the92.net blog veteran Tim Dove flies into Newport to tick off Rodney Parade as he inches closer to joining the 92 club.
Ground: Rodney Parade 89/92
Game: Newport County 0-2 Bury
Thoughts on the ground:
Having spent eighteen years at the Newport Stadium, Newport County moved to Rodney Parade at the beginning of the 2012/13 season. This is shared with Newport Gwent Dragons Rugby Club and there are more signs for the rugby club than Newport County as you walk around the ground. As is typical with older stadiums it is situated very much within the local community and there is plenty of free street parking to be found amongst the houses around the ground.
Situated on the East bank of the River Usk, Rodney Parade has seen some recent investment with the opening of two new stands. At one side is the Bisley Stand that opened in 2011. This is an all seated stand and covered stand with a capacity of just over 2,500 seats. It is single tiered and incorporates 13 executive boxes, that are visible at the back of the stand. The roof is situated quite high up above the spectators area and incorporates a television gantry and there are no supporting pillars to obstruct your view of the playing action. On a bright sunny day such as the day I attended then many spectators in this stand had to shield their eyes to watch the game. Having arrived early and seen the stand whilst empty then the seats were comprised of different colours which produced an eye catching ‘polka dot’ effect from the club colours. This stand has a row of four floodlight pylons protruding from the roof.
The other most recently redeveloped stand at Rodney Parade is the North or Town End, and this is set unusually far back from the playing area. This is a small open terrace.
Opposite to the Bisley Stand is the Hazell Stand. This is a covered stand with seating to the rear, windshields at both ends and terracing to the front. There is a row of thin supporting pillars running across the middle of this stand. The Hazell Stand does not run the full length of the pitch and has a section of open terracing on one end towards the North End terrace. The team dugouts are situated at the front of this stand. This stand also has a set of four – albeit older looking – floodlight pylons protruding from the roof.
At the South is a small stand of seating which runs for only half the width of the pitch. In one corner is an unusual building with a large pyramid shaped roof. This houses the dressing rooms and the teams come onto the pitch from this corner of the ground. There is an electric scoreboard mounted on the front of this building.
Thoughts on the game:
Bury kept up the pressure on the League Two automatic promotion places and continued their recent excellent form with a deserved win and dented Newport County’s play-off hopes.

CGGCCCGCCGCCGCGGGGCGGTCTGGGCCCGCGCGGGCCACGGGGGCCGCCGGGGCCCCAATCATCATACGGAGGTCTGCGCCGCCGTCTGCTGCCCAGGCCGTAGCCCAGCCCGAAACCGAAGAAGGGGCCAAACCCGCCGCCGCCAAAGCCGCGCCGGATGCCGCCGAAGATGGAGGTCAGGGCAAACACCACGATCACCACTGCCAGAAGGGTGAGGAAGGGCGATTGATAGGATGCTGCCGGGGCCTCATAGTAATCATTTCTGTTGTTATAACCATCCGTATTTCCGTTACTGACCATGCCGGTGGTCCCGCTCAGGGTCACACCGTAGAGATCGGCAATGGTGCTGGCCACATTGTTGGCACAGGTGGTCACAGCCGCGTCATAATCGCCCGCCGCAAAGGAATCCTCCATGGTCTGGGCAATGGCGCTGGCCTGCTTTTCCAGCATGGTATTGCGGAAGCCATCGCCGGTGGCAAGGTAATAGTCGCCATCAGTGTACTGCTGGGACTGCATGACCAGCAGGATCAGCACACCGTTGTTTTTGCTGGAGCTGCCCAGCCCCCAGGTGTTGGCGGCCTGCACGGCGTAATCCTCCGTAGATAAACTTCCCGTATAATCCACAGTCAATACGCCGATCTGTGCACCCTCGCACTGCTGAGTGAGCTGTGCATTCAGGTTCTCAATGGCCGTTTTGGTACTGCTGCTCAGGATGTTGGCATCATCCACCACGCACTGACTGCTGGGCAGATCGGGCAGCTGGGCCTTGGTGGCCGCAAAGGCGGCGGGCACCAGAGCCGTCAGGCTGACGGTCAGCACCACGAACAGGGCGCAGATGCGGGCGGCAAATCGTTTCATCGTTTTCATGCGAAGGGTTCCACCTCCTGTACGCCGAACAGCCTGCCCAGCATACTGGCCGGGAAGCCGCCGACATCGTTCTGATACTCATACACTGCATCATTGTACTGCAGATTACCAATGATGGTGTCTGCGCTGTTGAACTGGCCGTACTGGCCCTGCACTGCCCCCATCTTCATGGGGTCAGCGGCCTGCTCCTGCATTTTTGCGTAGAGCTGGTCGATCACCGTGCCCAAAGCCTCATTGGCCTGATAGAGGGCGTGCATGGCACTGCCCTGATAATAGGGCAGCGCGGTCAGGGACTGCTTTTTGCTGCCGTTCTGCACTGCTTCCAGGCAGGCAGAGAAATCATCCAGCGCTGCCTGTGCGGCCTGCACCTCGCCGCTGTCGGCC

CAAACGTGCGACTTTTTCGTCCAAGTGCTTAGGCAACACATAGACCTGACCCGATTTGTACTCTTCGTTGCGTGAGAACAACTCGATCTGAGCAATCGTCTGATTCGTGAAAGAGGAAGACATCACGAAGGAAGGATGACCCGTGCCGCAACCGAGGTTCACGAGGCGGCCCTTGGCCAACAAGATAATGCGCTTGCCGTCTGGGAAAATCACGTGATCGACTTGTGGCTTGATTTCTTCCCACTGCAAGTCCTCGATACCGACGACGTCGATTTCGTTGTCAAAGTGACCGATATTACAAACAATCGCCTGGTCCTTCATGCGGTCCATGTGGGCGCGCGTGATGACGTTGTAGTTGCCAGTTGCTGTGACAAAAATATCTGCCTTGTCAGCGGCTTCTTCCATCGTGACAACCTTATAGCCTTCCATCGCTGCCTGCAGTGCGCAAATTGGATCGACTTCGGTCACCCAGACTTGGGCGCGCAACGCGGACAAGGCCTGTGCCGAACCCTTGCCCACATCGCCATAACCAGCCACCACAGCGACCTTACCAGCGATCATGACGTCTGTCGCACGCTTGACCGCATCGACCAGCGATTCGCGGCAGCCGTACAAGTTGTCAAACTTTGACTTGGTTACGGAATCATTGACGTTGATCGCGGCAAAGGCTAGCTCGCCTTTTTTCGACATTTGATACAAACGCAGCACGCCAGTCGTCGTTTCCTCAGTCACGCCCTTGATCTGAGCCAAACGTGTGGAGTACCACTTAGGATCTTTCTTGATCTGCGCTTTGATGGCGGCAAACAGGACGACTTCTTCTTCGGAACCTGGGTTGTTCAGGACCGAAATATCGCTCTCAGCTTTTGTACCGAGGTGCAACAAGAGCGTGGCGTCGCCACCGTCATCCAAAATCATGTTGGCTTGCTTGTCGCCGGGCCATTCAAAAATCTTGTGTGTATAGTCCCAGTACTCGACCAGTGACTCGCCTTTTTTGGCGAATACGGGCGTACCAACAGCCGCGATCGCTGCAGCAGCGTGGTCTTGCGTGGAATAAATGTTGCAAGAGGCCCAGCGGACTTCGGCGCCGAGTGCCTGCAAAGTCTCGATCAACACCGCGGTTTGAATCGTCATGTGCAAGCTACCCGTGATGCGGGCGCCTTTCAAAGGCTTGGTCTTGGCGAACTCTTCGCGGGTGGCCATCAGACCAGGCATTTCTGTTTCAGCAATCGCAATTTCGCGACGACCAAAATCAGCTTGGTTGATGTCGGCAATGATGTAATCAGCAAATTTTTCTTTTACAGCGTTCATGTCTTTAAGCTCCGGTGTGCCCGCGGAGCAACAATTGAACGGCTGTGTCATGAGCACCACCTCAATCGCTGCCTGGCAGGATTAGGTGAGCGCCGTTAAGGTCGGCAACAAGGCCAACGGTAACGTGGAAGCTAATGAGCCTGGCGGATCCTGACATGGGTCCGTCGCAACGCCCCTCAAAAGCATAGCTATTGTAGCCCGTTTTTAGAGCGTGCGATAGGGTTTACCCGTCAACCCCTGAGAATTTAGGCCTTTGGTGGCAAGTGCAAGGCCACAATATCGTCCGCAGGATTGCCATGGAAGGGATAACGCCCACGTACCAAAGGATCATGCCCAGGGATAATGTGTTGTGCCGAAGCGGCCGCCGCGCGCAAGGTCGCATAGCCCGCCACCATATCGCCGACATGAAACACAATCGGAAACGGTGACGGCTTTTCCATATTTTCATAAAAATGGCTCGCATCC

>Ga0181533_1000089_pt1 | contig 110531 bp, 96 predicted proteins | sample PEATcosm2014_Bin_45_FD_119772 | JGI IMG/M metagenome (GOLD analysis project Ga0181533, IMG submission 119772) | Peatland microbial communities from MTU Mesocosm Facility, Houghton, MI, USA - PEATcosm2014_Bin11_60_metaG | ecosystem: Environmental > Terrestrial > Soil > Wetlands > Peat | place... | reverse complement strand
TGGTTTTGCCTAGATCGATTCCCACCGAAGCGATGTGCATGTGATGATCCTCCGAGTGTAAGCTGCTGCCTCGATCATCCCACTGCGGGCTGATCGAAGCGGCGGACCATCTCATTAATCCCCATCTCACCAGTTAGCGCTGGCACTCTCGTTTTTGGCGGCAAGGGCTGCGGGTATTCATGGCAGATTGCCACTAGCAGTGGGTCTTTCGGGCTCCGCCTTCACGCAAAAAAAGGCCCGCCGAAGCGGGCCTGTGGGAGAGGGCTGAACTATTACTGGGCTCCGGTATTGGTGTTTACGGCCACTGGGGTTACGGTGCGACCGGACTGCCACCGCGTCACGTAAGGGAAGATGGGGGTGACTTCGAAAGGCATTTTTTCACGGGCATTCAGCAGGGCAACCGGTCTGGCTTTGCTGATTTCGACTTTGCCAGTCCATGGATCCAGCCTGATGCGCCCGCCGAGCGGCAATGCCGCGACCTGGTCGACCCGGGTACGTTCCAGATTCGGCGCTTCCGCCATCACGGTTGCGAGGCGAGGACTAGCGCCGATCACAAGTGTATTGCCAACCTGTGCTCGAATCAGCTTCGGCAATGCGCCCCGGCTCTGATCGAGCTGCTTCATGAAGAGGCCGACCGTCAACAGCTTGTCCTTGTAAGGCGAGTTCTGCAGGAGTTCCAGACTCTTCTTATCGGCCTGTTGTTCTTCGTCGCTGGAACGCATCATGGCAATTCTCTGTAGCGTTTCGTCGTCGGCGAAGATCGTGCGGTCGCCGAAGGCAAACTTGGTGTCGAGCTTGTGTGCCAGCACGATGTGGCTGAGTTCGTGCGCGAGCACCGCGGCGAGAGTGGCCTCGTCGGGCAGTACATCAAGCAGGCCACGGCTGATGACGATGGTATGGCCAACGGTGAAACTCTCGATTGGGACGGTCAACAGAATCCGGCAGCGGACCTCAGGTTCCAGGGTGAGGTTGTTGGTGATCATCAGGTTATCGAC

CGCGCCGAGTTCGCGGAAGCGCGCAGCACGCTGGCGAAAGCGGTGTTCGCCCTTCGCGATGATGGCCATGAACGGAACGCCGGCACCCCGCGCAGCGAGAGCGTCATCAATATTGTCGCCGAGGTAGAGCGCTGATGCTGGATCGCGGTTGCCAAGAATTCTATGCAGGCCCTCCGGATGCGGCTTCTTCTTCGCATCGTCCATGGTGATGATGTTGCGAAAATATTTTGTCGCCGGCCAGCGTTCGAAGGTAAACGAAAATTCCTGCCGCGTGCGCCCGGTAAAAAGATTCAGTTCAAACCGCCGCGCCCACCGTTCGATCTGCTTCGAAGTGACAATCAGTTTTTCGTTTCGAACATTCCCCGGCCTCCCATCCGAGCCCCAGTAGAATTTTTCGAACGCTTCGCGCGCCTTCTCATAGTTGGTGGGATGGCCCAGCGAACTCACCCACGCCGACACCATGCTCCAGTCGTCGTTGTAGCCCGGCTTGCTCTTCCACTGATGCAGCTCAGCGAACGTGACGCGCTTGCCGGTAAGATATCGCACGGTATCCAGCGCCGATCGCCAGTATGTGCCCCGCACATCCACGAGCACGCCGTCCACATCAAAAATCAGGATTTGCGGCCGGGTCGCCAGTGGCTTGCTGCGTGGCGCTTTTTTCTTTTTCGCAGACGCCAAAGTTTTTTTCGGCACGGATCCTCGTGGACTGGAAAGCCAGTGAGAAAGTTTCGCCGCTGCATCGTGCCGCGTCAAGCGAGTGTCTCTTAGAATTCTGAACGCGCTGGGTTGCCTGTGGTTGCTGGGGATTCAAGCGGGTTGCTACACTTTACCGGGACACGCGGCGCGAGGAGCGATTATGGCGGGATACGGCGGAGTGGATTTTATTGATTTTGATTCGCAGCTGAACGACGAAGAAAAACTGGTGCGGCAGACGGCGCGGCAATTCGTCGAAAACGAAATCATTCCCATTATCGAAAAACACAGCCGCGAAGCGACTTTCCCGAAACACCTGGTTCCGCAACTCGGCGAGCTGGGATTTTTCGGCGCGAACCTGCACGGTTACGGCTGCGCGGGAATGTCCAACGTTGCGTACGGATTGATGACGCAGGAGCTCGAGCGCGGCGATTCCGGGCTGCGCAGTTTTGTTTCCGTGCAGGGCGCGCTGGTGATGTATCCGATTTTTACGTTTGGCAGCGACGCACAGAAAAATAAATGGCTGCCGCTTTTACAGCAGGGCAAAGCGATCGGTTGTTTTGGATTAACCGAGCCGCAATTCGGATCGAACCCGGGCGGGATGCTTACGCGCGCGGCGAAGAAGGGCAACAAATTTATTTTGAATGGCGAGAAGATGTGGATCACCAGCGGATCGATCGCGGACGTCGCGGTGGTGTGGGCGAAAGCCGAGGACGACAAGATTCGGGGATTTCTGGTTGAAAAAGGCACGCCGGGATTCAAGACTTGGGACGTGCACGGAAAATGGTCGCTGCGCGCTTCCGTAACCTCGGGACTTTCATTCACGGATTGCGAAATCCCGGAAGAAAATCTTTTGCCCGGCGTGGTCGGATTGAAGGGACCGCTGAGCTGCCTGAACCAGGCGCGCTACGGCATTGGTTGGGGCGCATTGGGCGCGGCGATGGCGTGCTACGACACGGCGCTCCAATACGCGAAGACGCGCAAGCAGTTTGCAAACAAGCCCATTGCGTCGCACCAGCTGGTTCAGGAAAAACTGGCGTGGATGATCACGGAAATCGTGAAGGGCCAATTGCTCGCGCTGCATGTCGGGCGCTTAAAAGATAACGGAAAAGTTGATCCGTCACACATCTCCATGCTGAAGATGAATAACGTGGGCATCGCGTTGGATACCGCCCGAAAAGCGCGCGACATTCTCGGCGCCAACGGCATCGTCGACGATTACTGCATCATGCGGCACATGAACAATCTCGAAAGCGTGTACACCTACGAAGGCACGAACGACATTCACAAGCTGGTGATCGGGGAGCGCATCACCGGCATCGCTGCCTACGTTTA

After initial home pressure with frequent attacks on the right hand side that failed to breakthrough a well organised Bury defence, the visitors were in control after Ryan Lowe opened the scoring, flicking Chris Hussey’s drive into the net.
Newport continued to chase the game without really creating any clear-cut openings and Bury continued to control the game with possession and moving the ball around quickly. Newport came closest to scoring early in the second half when a cross from the Newport left was unexpectedly sliced against the Bury post by a Bury defender.
Newport continued to push forward throughout the second half and the defence began to play higher up the pitch. Bury then looked to catch them on the counter attack as Newport played the offside trap. This provided a critical moment of the game on eighty minutes as a controversial offside was given against Bury and there was a prolonged protest about the decision. Within two minutes another offside decision was not given and Daniel Nardiello made sure of the three points as he beat the off-side trap to slide the ball home. Being sat directly in line with the second decision my initial reaction was that this was offside but felt the referee had allowed the game to continue so shortly after the previous decision.
A very solid performance from Bury and a deserved win, although not the most entertaining game as not many clear cut chances were created.
Atmosphere 3/5: A decent enough atmosphere with home support encouraged by a drum.
Location 3.5/5: About a 10 minute walk from the train station, a short walk to Newport High Street, and on the outskirts of town for those arriving from England. Ample street parking next to the ground when arriving early enough.
Value for money 3/5: £18 for a seat under cover and not restricted by the bright sunshine. A remarkably low seat for an adult!
Pie Rating and Pint Rating n/a
Programme 4/5: A thick programme on decent quality paper. Good quality features inside. A better than average programme.
Character 3.5/5: 2 recently redeveloped stands; a terrace; an older stand. One set quite far back behind a goal. It did have a bit of a rugby feel to it (unsurprisingly) but for all this it have a slightly charming feel to it.
Stewarding 4/5: Helpful to point out location of seats; otherwise unseen. Very hospitable to let me take pictures from different parts of ground.
Overall 3/5: An enjoyable day out at an average game.
Keep up with Tim as he nears the end of his journey to complete the 92 on Twitter @dovet1975. Have you ticked Everton’s home off your list? Add it to your 92 here www.the92.net/ground/rodney-parade or plan your visit using our away day planner here www.the92.net/plan-your-away-day/rodney-parade.